The secrets of chemical testing on soldiers to stay secret

Supporting our troops and honoring our veterans does not mean telling them what chemical experiments were conducted on them as far as the U.S. House of Representatives is concerned.

McClatchy News reports today that the House has rejected a proposal to declassify information about chemical weapons test — some including nerve gas — that used U.S. soldiers as guinea pigs in the ’60s and ’70s.

A Democratic representative wanted a vote on the issue but he couldn’t get that. That’s not terribly surprising; what flag-waving lawmaker running for re-election would want that on the record?

Six-thousand members of the military were believed to be exposed to the testing during the Vietnam era, according to McClatchy.

What’s at stake? Better access to health care for those still living, the news service says.

The tests involved nerve agents like Sarin and Vx, and bacteria such as E. coli. Sarin and Vx are lethal. According to defense department documents, death can occur within 10 to 15 minutes of exposure to a fatal dose of Vx.

Veterans say the tests have led to serious health issues and that they need answers so they can get proper treatment. The Pentagon has released some information about the tests after a request from the Department of Veterans Affairs, but Thompson said more information is needed, such as the dosages of the chemicals veterans endured.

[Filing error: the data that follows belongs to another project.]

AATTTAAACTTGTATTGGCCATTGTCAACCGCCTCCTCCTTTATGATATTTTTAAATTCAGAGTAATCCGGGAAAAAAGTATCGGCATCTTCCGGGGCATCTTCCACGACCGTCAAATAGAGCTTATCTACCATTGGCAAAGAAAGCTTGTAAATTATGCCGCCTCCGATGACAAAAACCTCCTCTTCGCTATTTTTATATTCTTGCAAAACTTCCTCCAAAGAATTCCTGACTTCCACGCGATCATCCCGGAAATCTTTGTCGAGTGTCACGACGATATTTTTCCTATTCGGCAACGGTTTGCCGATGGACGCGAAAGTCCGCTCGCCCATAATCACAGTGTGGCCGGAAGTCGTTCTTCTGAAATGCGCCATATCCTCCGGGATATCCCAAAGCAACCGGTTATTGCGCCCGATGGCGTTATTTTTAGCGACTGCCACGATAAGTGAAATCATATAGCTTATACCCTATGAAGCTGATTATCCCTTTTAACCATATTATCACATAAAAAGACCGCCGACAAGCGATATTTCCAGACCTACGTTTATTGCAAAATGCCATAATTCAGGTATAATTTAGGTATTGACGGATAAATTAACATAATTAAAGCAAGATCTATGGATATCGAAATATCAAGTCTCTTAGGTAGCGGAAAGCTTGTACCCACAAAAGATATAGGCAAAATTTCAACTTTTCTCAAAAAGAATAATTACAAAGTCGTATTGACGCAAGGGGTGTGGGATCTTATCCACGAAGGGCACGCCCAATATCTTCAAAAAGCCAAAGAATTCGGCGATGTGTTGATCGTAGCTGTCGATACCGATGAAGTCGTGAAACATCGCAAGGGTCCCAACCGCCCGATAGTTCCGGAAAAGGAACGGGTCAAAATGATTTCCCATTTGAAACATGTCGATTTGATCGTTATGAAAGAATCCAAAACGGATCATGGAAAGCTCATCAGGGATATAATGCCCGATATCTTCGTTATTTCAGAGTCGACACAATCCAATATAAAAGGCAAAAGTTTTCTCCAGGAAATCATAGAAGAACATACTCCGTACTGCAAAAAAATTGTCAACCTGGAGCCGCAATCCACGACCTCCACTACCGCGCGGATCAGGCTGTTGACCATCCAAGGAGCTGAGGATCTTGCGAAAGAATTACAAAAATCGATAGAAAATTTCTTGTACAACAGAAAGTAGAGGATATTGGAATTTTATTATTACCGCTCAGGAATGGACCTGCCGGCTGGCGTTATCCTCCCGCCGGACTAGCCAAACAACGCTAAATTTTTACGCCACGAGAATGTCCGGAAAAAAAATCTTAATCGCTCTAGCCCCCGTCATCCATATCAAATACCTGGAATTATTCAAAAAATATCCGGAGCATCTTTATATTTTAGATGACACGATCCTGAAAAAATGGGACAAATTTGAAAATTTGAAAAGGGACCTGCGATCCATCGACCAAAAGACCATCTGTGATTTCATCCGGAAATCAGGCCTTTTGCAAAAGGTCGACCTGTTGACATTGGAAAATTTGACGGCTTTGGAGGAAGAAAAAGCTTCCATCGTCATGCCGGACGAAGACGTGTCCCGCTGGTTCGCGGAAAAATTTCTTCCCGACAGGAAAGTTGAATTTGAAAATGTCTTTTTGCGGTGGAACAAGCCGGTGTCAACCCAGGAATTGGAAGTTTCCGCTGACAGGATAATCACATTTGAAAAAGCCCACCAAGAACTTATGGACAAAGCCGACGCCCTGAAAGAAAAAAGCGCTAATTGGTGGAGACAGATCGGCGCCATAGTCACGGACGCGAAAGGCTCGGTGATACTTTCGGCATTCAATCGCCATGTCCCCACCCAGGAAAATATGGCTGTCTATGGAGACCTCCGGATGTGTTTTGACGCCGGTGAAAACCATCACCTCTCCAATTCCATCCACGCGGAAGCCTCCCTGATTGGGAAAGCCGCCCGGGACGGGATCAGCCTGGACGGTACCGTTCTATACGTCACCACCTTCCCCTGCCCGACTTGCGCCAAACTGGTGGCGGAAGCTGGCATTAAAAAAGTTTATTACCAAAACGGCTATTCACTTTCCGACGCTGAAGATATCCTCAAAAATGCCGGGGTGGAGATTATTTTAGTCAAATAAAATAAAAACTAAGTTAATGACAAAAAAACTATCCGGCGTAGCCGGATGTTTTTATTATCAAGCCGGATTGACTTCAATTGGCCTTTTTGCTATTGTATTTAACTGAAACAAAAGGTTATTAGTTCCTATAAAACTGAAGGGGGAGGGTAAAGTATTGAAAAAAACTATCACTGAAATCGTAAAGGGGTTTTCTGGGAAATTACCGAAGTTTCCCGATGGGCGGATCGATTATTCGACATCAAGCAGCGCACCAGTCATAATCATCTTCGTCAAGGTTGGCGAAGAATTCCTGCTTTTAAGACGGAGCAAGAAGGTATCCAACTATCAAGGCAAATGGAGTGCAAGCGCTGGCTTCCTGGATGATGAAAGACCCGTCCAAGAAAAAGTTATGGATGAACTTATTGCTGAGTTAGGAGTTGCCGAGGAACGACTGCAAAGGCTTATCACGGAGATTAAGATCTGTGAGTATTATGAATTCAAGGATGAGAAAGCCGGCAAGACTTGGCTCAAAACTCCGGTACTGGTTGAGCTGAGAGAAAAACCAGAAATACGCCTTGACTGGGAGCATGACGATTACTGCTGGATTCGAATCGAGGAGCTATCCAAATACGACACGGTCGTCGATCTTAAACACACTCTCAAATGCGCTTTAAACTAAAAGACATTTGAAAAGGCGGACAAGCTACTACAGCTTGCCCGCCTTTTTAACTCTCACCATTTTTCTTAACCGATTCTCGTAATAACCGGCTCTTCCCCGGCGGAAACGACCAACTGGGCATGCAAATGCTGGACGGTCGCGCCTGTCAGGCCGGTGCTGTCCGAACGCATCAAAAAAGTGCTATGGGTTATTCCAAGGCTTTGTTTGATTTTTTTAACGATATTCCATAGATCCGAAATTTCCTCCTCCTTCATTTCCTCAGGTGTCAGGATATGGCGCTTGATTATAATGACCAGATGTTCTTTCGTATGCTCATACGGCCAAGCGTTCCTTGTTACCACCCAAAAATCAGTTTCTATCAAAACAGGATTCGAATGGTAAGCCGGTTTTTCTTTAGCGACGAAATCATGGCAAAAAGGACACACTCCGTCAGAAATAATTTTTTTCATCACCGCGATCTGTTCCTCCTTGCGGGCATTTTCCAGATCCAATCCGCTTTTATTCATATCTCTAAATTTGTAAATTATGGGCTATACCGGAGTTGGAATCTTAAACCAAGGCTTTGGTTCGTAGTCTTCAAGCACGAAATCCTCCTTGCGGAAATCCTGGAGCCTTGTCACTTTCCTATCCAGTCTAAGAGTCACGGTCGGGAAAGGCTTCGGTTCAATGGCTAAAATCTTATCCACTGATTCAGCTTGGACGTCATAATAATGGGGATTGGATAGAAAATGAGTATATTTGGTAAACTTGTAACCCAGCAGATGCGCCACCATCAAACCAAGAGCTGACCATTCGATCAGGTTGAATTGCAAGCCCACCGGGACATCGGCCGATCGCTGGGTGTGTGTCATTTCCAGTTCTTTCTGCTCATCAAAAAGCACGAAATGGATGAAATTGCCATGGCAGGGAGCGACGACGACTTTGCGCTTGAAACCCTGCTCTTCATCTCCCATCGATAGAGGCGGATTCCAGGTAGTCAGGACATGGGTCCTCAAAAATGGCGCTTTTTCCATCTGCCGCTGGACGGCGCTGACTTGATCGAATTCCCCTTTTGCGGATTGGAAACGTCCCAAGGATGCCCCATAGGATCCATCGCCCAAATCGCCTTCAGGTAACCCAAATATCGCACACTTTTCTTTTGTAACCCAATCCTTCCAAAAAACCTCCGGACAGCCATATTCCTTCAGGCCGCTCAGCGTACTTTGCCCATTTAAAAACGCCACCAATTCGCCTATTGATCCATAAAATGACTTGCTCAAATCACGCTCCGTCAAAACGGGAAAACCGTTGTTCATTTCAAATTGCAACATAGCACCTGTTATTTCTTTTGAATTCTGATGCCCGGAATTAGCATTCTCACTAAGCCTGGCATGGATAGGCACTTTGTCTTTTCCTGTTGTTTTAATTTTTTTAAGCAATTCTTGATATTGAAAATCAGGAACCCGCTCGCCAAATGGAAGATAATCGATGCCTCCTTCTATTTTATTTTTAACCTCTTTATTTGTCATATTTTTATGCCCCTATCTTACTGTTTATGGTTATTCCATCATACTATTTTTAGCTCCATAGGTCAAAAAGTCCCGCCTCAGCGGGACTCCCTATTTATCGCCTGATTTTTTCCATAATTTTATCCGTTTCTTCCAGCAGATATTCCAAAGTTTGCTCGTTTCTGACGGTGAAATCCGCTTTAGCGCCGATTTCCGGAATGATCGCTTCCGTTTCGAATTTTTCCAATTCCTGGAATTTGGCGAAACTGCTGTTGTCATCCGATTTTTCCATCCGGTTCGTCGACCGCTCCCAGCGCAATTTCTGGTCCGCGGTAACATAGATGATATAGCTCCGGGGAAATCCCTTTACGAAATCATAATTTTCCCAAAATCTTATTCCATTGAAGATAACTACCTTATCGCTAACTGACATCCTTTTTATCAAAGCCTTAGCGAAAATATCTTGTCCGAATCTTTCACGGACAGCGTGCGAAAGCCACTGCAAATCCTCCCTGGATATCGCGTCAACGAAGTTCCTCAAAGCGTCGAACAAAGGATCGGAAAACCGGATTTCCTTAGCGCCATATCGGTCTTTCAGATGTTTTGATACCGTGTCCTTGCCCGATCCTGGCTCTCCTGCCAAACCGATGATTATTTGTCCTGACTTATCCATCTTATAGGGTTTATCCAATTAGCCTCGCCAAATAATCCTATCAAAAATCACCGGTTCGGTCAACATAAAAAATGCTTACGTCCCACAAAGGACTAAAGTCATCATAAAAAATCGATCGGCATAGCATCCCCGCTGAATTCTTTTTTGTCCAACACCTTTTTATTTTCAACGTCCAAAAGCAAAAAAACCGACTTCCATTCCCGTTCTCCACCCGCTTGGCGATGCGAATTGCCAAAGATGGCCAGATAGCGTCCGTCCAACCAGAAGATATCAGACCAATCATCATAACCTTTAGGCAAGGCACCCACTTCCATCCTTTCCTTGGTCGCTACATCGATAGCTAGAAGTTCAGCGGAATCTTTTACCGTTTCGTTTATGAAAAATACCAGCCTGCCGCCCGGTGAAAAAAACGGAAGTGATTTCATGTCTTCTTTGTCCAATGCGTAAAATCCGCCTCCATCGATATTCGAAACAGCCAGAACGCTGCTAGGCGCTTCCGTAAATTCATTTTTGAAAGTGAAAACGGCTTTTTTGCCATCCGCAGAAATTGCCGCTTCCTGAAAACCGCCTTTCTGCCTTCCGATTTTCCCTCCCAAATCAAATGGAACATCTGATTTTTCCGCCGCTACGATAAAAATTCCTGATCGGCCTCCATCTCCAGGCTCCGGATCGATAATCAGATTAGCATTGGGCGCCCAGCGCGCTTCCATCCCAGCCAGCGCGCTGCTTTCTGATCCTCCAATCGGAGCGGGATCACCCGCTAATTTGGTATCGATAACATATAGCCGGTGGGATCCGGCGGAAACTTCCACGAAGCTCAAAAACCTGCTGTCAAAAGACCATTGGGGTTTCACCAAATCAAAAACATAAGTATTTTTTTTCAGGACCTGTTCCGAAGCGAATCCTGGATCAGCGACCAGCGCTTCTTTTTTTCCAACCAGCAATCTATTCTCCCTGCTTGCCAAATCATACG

Ken Wiseman, senior vice commander of the Virginia branch of Veterans of Foreign Wars, one of the nation’s largest veterans groups, said the time has long past for the Pentagon to provide details about the tests.

“The information has no impact on national security anymore,” he said.

The issue could still come up in the Senate where a Republican senator is pushing for a full accounting of the tests.

  • BJ

    >The issue could still come up in the Senate where a Republican senator is pushing for a full accounting of the tests.

    I’m going to lay a c note on who that senator is.

  • MrE85

    Expectations confirmed, once again.

  • Glsai

    And as the child of a Vietnam Veteran who was exposed to these chemicals, it would certainly be nice to know what my father was exposed to and see some research as to how that exposure effects subsequent generations. We know my father was exposed to Agent Orange, and we’ve seen some effects of our own that match up with what is being reported anecdotally by others.